This FAQ covers why you might see some exceptionally long session times in your analytics.
If you have questions about how this relates to data in your MAP, click here.
Why do some visitors have really long session times?
Long engagement times should be a good thing – your visitors are engaged, leads are bingeing on your content; however, in some cases, lengthy engagement could be generated by non-human bots on the web, or browser anomalies.
Browser timestamp errors
Information from the visitor browser, in particular client_timestamp, is used to track the session. In certain events, the browser may produce errors when the page loads, which results in a client_timestamp value that is far back in time from the actual time of the session. This results in a session length that is significantly longer than the actual session.
Bots and ‘headless’ browser sessions
These are sessions performed by automated scripts or bots. Bots run on the web for reasons ranging from automated testing, to information security and diagnostics, to search engine indexing and optimization.
During these non-human sessions, browsers are, in some cases, unable to accurately detect certain visitor behavior, which consequently decreases PathFactory’s ability to detect inactivity or end the session. A session can thus appear to be active for an extended time period, which results in visitors with exorbitantly high session lengths.
How does PathFactory address Bot traffic?
Bot traffic is an issue in market-leading analytics tools (such as Google Analytics) most of which implement algorithms to detect and exclude bot traffic. PathFactory uses similar logic to detect and exclude visits from known bots and spiders on the web. However, this is not foolproof, as bots proliferate in ways that make them more elusive and hard to detect in some cases.
PathFactory will continue to update our session processing, to mitigate inflated traffic from bots and browser anomalies.
Reducing bot traffic appearing in session data
An exclusion is added to all PathFactory environments, filtering any session with “utm_TrafficCategory=Server” in the URL. Terminus uses this in its advertising platform to identify crawling bots. All data, reporting and analytics filter this traffic out.PathFactory only records visits when, at a minimum, the PathFactory asset has loaded including our scripts
- In order for PathFactory to record a pageview, the asset link needs to load in a web browser and our script needs to run.
- Not all bots need to load assets in a web browser when they conduct their activities. Bots are software applications that come with different behaviors: some may just look at the source code of the page, and some might crawl the email link in a way that triggers a click/open but not a pageview.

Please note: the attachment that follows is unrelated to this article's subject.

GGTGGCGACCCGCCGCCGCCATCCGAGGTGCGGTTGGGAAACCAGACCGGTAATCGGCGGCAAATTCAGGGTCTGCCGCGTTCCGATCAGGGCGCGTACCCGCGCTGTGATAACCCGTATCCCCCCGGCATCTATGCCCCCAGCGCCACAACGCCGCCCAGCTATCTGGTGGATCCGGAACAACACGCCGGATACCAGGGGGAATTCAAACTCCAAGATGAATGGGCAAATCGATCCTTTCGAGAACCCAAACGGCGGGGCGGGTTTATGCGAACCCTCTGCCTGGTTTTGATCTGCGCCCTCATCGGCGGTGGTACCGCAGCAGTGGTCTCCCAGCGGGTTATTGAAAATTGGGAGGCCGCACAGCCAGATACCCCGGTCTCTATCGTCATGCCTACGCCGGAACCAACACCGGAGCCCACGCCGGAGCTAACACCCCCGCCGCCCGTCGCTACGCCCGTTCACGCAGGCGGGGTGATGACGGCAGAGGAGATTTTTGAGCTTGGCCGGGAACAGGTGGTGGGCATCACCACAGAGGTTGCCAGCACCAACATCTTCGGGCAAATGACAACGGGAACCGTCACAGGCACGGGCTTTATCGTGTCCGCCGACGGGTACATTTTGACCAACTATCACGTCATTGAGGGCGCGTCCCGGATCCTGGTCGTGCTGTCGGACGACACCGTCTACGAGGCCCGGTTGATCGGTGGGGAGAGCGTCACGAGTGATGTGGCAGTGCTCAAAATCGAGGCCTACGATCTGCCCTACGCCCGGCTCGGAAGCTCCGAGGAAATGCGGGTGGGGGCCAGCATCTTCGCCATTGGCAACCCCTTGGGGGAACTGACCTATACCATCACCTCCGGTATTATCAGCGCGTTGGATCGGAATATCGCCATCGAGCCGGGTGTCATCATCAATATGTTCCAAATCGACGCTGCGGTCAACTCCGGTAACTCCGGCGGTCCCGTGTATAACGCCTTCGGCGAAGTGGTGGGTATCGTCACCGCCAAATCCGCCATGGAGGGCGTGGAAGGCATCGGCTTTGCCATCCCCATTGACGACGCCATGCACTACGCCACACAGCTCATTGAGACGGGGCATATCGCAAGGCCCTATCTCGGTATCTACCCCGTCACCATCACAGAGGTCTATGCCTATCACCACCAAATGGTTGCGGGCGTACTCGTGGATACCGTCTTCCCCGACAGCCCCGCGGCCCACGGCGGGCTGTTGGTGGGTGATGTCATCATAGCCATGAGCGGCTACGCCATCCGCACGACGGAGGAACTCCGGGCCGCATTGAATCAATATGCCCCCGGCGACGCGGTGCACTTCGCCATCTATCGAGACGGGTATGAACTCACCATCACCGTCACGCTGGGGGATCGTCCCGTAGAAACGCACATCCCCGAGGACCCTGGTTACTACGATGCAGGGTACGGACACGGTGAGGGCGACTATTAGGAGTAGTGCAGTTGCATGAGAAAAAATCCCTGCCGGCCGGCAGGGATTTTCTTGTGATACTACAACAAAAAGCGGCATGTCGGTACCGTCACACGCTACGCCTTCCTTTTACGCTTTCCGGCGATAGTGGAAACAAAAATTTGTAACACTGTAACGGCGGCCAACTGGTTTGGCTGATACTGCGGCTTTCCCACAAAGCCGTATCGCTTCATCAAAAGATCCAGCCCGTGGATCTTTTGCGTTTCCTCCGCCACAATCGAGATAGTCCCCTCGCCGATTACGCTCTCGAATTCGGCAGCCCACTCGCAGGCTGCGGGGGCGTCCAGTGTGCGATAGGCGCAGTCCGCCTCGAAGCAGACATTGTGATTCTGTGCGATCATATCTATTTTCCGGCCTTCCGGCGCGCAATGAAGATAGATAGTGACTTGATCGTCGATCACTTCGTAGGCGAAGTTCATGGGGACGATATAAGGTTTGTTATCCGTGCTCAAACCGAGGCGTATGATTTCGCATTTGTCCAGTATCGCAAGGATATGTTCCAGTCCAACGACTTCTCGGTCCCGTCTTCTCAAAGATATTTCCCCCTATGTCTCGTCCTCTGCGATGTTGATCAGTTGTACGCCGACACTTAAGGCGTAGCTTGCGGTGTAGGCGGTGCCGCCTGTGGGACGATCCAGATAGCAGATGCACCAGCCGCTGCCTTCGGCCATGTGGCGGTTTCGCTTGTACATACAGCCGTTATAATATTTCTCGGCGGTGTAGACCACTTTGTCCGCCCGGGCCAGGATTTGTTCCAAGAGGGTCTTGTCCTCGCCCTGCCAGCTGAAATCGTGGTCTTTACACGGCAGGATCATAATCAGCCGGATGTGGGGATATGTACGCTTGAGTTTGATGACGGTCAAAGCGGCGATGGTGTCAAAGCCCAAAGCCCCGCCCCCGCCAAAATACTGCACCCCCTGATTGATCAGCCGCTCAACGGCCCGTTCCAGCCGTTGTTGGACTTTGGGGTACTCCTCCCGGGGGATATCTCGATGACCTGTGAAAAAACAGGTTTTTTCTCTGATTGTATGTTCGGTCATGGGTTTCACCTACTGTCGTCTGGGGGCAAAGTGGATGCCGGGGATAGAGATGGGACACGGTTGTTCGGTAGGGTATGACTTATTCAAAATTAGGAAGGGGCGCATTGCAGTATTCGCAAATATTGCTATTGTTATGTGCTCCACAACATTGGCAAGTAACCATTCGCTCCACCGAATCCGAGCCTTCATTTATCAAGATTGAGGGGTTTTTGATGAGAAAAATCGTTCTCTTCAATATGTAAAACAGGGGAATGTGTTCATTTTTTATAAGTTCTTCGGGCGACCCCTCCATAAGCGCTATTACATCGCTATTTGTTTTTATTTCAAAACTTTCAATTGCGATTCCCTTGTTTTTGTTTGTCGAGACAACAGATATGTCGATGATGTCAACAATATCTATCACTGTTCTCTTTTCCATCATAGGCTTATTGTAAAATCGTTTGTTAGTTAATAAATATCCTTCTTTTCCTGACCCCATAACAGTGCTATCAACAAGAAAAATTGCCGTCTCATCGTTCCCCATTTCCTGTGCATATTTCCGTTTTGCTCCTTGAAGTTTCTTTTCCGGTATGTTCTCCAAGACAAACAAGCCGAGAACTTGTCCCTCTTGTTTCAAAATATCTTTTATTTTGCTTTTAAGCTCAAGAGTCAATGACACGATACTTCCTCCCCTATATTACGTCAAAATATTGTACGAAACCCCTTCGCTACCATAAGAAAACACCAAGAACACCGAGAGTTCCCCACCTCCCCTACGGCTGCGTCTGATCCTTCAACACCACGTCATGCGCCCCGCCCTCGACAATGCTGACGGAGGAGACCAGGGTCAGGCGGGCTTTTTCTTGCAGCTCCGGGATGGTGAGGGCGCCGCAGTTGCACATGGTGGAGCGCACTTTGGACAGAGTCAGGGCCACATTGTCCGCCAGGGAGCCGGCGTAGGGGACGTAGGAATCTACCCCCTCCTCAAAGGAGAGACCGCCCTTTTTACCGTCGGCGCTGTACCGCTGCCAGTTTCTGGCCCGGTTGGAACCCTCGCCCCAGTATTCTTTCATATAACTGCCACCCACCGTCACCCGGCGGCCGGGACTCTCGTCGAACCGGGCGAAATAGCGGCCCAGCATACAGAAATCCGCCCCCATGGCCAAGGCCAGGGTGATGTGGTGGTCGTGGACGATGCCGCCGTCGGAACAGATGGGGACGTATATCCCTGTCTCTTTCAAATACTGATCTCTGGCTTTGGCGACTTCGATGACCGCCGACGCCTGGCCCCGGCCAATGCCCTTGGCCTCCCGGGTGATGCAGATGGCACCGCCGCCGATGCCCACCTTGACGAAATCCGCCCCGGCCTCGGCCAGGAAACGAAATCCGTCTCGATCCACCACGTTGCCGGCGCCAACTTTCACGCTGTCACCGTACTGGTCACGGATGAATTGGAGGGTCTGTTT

- PathFactory maintains a list of bots using IPs and browser agents that have been identified and shown to either be benign or malicious. However, many bots do not identify themselves as such and the technology behind them keeps evolving.
- PathFactory is confident in the accuracy of the pageviews counted in reports, however, we are happy to work with your team to create a testing plan to confirm that a view is getting recorded in our analytics when legitimate visitors launch a PathFactory track.
How to tell if it’s bot traffic
- Engagement times that are excessively high.
- Engagement times that are extremely low with an excessive amount of clicks within seconds
- Large volume of traffic from a company/account that could be masking as a network/internet service provider, eg Microsoft.
Reducing bot traffic within a Marketing Automation System
Bot traffic inflating clicks and opens is on the rise for Marketing Automation systems across the board.
- Marketo offers a filtering mechanism that removes bot activity based on bot lists, UA/IPs, and proximity patterns
- Hubspot offers a bot detector that takes a behavioral approach to assess bot patterns
- Pardot automatically filters bot traffic based on certain IP ranges
- Eloqua removes bot traffic from performance reporting by working with their clients to identify click-bot suspicions
You can also limit the amount of bot data driving to your system by specifying a minimum session time that must be met for data to pass to your marketing automation platform. You can set this minimum session time for activity and session Webhooks by navigating to Gear > Webhooks. Select an existing Webhook; in the right sidebar, select Minimum Session Time and enter your desired time.
If you are a Marketo user, you can also set a minimum session time requirement for both your form submission and custom object exports. Navigate to Organization Settings and select the Marketo Account tab. Within the form submission or custom object export you want to update, select Edit and the minimum session time will be available to set in the edit modal.